Asian Hall of Fame highlights Asian excellence

Asian Hall of Fame announced their top 30 nominees for their class of 2023

Photo collage of four women

Asian Hall of Fame held their Celebrate Asia Festival on Saturday where they officially announced the top 30 nominees for their class of 2023. Like the Rock and Roll Hall of Fame or Pro Football Hall of Fame, the organization honors individuals who have made an impact in their respective industries.

The event was held at the Biltmore Hotel in Los Angeles and included a red carpet event and a live concert with Queen Nation, a tribute band to Queen. Among this years’ nominees are K-pop artist Lisa from Blackpink, actors Ram Charan and Gemma Chan, California attorney general Rob Bonta and Nintendo as their first corporate nominee. This includes several posthumous nominations including ones for Freddie Mercury and Ryuichi Sakamoto.

The mission of Asian Hall of Fame is to “promote Asian artistic excellence and cross-cultural narratives.” President and CEO Maki Hsieh explains the vision behind their festivities for this year in particular.

“We do honor great people, amazing people like Blackpink’s Lisa and Steve Aoki and his father, Rocky Aoki, but [it] really is to come together as a unified voice in order to overcome the bias against Asians,” Hsieh says. “Right now, we’re seeing escalating rhetoric. Asians are being accused of being communist, anti-American and deceitful, and we’re just here to show that Asians are not the enemy and we’re here to contribute.”

Photo of a woman with several microphones held in front of her

According to Hsieh, the event previously inducted just four to  six individuals, but this year they chose to announce thirty nominees. Out of the thirty, twelve will be officially inducted in a ceremony in October.

Asian Hall of Fame was founded 19 years ago by philanthropist Karen Wong and her Seattle-based organization the Robert Chinn Foundation. Wong spoke about the importance of recognizing individuals from a wide range of professional backgrounds.

“[Asian Hall of Fame] honors everybody in all different fields, from the entertainment industry to sports to engineers and technology,” said Wong. “We wanted to make everyone aware of their accomplishments not just in our own community, but also the broader community of everyone.”

This work is especially valuable given how Asian representation in media continues to be a pressing issue in the United States. Asian Hall of Fame is just one of the organizations looking to move the conversation forward by spotlighting individuals that can inspire others.

Photo of a woman standing in front of a banner

Miss Universe Japan 2021 Juri Watanabe attended the event to present a few of the nominees. After a career in tech, she is now pursuing acting in Los Angeles. She reflects on her own experiences, discussing the desperate need for Asian visibility.

“I think at least [for] me growing up as an immigrant child, I had a lot of difficulty with my identity,” she said. “I would look at TV and I wouldn’t see that many Asian people in media and I would think like my problems are not well represented or I don’t see myself represented on screen. So you feel belittled sometimes, right? And I feel that’s why Asian representation is so important. I made it my mission to have that be my platform.”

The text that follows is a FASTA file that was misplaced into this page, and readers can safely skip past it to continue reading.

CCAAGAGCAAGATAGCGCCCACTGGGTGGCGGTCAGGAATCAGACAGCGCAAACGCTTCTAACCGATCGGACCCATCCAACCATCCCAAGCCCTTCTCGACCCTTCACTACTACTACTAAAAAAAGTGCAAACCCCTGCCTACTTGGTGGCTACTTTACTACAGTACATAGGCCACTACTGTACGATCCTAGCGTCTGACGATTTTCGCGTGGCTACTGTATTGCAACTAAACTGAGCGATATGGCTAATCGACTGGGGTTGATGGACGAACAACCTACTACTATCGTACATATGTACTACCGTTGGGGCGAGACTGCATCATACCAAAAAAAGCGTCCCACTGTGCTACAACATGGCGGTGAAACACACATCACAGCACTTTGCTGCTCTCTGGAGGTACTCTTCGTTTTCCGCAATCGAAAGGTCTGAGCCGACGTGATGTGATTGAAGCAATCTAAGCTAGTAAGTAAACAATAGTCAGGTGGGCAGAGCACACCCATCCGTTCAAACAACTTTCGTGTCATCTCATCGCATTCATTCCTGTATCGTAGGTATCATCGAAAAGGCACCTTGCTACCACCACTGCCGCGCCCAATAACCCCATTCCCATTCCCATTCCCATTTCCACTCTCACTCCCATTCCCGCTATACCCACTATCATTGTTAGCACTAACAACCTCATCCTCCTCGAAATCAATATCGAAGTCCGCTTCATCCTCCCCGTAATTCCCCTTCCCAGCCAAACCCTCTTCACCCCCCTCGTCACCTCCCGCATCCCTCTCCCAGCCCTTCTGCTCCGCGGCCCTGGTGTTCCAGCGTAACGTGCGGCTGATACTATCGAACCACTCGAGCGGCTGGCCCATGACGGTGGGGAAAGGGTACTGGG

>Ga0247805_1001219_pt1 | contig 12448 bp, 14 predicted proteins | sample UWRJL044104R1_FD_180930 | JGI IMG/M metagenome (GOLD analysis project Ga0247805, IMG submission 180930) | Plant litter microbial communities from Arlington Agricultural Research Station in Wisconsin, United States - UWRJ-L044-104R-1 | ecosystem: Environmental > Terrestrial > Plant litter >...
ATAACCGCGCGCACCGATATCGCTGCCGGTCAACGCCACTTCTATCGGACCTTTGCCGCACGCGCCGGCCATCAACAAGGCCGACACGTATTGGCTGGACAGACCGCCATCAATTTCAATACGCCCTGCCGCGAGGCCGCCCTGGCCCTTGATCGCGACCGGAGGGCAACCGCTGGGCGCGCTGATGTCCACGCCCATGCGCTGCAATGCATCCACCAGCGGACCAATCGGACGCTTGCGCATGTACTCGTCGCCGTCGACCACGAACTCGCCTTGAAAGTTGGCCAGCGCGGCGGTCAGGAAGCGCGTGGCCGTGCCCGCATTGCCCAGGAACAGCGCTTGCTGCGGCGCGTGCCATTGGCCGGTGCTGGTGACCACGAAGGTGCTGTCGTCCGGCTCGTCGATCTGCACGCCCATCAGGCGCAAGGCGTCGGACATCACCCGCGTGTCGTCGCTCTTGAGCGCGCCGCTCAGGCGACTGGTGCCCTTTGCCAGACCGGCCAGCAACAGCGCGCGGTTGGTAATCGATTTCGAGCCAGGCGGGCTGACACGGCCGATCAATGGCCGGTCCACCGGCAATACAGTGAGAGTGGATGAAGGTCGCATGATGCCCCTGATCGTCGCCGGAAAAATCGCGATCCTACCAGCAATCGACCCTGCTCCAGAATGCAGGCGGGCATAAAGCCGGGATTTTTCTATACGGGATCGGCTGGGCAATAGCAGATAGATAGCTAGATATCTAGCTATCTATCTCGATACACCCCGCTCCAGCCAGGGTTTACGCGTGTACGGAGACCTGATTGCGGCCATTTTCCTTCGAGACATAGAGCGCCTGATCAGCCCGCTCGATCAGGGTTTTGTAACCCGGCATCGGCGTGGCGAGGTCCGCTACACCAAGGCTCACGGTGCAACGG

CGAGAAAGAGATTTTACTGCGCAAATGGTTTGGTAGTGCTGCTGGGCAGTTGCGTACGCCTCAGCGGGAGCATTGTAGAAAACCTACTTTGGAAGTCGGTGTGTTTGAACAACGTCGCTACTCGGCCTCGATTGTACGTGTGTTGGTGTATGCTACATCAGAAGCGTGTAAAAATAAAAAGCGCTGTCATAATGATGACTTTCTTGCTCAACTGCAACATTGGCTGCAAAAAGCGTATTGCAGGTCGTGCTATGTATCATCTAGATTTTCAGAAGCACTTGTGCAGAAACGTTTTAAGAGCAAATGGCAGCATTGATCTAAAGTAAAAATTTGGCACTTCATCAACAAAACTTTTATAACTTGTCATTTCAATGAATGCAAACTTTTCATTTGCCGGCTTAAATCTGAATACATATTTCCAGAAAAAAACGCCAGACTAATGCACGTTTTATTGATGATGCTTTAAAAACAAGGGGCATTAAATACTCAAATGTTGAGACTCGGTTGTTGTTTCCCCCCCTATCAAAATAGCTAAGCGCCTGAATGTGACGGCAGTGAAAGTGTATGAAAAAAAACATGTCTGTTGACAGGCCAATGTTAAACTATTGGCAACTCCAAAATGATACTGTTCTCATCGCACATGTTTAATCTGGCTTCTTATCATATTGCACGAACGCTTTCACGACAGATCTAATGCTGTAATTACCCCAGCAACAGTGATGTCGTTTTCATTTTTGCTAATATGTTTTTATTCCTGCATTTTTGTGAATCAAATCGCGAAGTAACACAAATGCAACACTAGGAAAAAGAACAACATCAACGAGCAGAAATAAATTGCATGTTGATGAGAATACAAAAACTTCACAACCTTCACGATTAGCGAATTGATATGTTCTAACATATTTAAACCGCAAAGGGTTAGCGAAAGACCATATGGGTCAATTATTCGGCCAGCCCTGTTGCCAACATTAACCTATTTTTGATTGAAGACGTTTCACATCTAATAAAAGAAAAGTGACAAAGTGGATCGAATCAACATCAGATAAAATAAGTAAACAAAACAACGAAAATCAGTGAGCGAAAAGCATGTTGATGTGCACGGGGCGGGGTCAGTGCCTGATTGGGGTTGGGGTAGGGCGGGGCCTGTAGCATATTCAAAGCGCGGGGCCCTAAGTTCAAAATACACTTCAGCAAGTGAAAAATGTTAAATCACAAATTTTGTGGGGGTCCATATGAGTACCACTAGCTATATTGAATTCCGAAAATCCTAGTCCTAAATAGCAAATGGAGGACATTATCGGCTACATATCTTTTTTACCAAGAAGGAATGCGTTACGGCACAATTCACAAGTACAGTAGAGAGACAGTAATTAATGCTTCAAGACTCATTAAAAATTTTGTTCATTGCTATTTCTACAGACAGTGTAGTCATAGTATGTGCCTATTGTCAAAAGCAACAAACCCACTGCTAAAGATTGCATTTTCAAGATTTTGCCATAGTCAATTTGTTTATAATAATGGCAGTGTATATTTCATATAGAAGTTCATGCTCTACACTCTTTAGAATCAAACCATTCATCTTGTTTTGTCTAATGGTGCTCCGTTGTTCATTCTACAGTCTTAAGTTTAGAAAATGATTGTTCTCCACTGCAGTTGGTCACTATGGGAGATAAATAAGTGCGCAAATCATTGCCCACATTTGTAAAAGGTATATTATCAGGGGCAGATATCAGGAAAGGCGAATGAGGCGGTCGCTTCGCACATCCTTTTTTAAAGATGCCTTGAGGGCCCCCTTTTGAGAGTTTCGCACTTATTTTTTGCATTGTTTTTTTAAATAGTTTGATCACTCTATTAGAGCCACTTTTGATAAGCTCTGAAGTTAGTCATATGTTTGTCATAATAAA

That is  apparent in spaces like the entertainment industry where better representation is still an ongoing process. Actress Ren Hanami (“Star Trek: Picard,” “Raya and the Last Dragon,” “Criminal Minds”) was inducted in 2021 and continues to support the Asian Hall of Fame through their charity work.

She says that despite progress from the recognition of actors like Michelle Yeoh and Ke Huy Quan at the latest Academy Awards, the road ahead is long.

Photo of a woman in front of a banner

“It’s still not a level playing field,” she says. “I think we’re seeing more of an influx in the entertainment industry, at least films and TV programs, from Asia which is exciting. However, in America, Asian Americans are in a weird position of we’re not like Asians from Asia, but we’re not seen as Americans because of what we look like.”

But Hanami is optimistic, and she feels that supporting organizations like Asian Hall of Fame and their related philanthropy is a step in the right direction.

“The things that they’re working on are things that I’m passionate about,” she said. “Happy that I’m part of the solution now, and Asian Hall of Fame is giving me that opportunity.”

Beyond external perceptions and opportunities, however, Watanabe hopes that people within the Asian community can be proud of their culture through their work in various industries.

“It took a bit of time for me to really appreciate my heritage and my culture, and once I realized that that’s such an important part of [my] development, I actually was able to gain so much confidence,” she said. “When I started to connect with my Japanese and Korean side and be proud of that heritage that I have, my confidence – not in an arrogant way – changed and it opened up so many more opportunities.”

In making known Asian excellence, the organization encourages those within the community to use their background as a strength. To the global community, it pushes for the expansion of opportunity and recognition of trailblazers, visionaries and icons across all industries.

The official Asian Hall of Fame induction ceremony will be held on October 21 where 12 of the 30 nominees will be selected.